Loom Knitting for Dummies

Loom Knitting for Dummies

UX Design, Visual Design, Prototyping, Sketch, ProtoPie

 
 
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"Loom Knitting for Dummies" is a product I created based on my own experience in learning the loom knitting and design guidelines established by a classmate. My goal was to develop the solution that fulfills these guidelines and suitable interaction design. 

Design Guidelines and problems

Before reading this design guideline, I talked with my colleague a lot, and it became a part of the processing the process. She emphasized that while there were few online resources including YouTube videos, the learning curve was extremely high for an absolute beginner because of intricate patterns and unfamiliar terms.

Based on conversations I had with her and design guidelines, I summarized a few problems.

Problems

  1. While there are fruitful online resources for loom knitting, one for an absolute beginner that includes new terms and essential knitting guide is absent which causes a first-timer to hit a wall as he or she follows through.
  2. Since knitting, including loom knitting, is very portable, the product that supports users’ learning process must also be easily transportable.

Challenge

  1. I don’t know anything about knitting in general. Therefore, I have to learn how it works and experience frustration to understand the design guidelines.
  2. If I choose to create hardware, it shouldn't interrupt knitting movement which involves both hands.

Solution and role

  1. Create a beginner-focused tutorial that includes necessary equipment to start with, terms to know, and a video guide on one pattern to learn. Additionally, provide additional resources after completing the prepared material.
  2. Create hardware or software does not interrupt tutorial material while learning and easy to place and carry around.

 

#1. Choosing a platform

After understanding the problems and how to solve the issues, I brainstormed whether to choose either hardware or software. For hardware, I ended up that the ideal concept would be Google Glass-like AR device that can recognize the current knitting pattern and visually guide a user on the next step through augmented projection or video. In this situation, an app would be still required to provide necessary information including terms and additional resource. 

For software, I imagined a smartphone app that has three primary structure: necessary information, video tutorial, and additional resource. Smartphone and video tutorial targeted for an absolute beginner seemed more realistic and familiar to a current and upcoming user. It also fulfills portability criteria since a user doesn’t have to carry an extra device to get help. Therefore, I chose to go with a smartphone app.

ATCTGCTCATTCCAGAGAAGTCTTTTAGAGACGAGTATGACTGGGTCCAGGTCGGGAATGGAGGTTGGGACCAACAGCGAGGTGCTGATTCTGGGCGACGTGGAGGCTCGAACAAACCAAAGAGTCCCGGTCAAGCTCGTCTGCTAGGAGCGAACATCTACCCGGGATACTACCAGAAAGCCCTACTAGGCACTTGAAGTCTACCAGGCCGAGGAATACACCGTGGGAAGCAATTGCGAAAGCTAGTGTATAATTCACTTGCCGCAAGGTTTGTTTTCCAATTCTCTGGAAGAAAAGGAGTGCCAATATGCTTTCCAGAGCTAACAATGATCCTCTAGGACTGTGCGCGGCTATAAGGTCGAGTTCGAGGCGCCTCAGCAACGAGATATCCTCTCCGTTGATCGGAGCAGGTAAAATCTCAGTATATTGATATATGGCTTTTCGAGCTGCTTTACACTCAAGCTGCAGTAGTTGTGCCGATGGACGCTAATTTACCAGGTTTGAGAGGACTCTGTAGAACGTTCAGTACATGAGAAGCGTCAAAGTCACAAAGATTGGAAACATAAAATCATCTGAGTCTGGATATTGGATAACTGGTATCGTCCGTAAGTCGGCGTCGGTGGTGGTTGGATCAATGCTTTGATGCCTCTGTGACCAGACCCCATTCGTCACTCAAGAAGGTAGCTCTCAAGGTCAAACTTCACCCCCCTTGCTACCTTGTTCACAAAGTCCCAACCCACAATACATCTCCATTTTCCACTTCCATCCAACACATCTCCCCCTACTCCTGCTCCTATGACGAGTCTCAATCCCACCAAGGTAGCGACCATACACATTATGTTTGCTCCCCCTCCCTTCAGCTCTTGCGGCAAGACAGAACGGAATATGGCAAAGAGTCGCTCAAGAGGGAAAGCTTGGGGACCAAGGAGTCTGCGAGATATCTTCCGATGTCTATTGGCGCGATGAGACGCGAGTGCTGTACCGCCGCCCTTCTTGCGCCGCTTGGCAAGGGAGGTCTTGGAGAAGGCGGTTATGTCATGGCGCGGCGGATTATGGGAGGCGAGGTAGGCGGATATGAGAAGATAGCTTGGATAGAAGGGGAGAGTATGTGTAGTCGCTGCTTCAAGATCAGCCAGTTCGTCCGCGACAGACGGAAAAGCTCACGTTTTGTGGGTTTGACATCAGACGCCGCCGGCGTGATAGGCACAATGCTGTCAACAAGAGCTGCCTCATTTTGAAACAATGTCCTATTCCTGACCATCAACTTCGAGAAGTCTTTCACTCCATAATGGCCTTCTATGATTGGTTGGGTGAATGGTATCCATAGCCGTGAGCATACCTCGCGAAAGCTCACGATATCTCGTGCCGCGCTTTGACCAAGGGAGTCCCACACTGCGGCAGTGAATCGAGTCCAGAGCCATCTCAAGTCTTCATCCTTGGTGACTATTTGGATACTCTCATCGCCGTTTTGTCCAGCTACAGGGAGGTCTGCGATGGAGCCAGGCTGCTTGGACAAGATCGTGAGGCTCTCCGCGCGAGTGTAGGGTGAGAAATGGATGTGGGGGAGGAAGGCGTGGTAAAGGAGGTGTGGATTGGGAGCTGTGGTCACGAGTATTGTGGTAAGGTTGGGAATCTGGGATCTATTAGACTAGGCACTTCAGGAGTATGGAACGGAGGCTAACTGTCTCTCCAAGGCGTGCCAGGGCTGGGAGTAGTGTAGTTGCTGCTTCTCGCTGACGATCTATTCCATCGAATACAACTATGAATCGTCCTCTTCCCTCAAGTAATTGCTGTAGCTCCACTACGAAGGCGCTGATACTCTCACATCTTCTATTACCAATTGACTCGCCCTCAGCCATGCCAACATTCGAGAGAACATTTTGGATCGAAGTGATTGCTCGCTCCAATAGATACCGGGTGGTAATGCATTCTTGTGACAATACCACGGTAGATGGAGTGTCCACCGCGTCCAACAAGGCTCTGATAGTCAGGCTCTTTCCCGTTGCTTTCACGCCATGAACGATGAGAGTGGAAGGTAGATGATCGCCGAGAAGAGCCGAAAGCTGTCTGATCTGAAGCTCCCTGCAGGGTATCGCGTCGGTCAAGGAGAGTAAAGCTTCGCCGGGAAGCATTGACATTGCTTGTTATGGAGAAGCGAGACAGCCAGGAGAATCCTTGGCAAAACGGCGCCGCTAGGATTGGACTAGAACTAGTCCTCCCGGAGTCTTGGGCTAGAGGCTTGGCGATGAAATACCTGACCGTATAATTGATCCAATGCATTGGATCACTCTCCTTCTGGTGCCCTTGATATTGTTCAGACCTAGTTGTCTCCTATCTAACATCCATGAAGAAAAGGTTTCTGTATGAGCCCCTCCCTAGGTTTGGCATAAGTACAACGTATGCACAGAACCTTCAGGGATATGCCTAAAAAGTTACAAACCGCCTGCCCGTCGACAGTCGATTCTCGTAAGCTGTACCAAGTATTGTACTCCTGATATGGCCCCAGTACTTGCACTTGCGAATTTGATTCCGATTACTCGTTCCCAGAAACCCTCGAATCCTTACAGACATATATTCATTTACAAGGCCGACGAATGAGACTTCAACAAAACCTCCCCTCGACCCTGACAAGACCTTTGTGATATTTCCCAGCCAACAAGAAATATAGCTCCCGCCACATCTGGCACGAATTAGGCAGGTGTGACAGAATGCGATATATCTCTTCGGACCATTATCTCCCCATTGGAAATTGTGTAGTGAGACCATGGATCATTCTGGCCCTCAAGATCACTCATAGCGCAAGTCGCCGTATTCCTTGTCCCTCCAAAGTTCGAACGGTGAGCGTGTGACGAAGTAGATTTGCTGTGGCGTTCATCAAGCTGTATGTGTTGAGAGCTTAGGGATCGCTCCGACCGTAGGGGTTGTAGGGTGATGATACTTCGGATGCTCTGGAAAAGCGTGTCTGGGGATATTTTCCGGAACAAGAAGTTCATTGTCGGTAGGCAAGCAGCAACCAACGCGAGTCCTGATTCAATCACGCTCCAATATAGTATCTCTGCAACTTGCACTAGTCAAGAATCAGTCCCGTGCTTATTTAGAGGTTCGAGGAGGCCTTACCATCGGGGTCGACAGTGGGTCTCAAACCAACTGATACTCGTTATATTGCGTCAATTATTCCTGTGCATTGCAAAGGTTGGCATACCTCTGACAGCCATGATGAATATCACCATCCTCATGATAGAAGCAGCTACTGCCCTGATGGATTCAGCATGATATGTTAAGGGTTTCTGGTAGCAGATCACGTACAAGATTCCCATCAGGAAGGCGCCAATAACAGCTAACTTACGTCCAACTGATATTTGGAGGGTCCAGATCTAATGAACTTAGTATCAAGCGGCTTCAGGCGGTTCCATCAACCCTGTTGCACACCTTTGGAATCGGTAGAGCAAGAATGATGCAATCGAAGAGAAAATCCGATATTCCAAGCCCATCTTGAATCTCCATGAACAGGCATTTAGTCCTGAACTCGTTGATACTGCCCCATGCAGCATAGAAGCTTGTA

#2. Learning & Struggle

 While Knittingboard, one of the best online loom knitting resources, provides a lot of information, it was not helpful for me to learn.

While Knittingboard, one of the best online loom knitting resources, provides a lot of information, it was not helpful for me to learn.

 I learned that a video tutorial is definitely easier for me to follow and learn. 

I learned that a video tutorial is definitely easier for me to follow and learn. 

To understand the guidelines and solve the problems, I knew I had to learn loom knitting. I got few resources from my colleague which she used to learn and bought essential toolkits and yarn.

For text material, I went to Knittingboard but didn’t spend too much time looking around because I couldn’t understand most of the stuff on there. Seeing new terms without description made me hard to know how this particular pattern works. While there were images for text tutorial, each section was separated into different pages and was still not helpful for me to understand. Therefore, I focused more on video tutorials on YouTube.

While a video tutorial was easy to follow, during the process, I learned I made few first-timer mistakes that had to go back and fix. Also, since the video kept going while I was still in progress, I had to pause and roll back several times until I finish that step. I realized dividing videos for each section would be easier to interact and learn.

 

#3. Prototyping

Following up on #1, I wanted to create a simple smartphone app. Also, I tried to practice how to adapt to iPhone X screen resolution and its new human interface guidelines.

Using Sketch, I created a basic structure of the app “Loom Knitting for Dummies.” Since there are only three main elements, I want these to be visible as soon as the app opens. Therefore, I created big thumbnails on the main screen and listed “Loom Knitting 101” and “Video Tutorial” since these two are more important than “Additional Resources.” When tapped, the screen moves to each page and present containing information.

After designing the basic layout, I used ProtoPie for an interactive prototype to demonstrate how the app would function to the class. For the video tutorial, I chose to reiterate one video tutorial I saw on YouTube to teach myself. For this, I Used my iPhone X to shoot each clip in 60FPS then slowed down so the video would be slow and smooth enough for anyone to watch and learn. I also divided the clip into each step so people can watch only that specific part repeatedly. When played, the video automatically repeats until they pause it.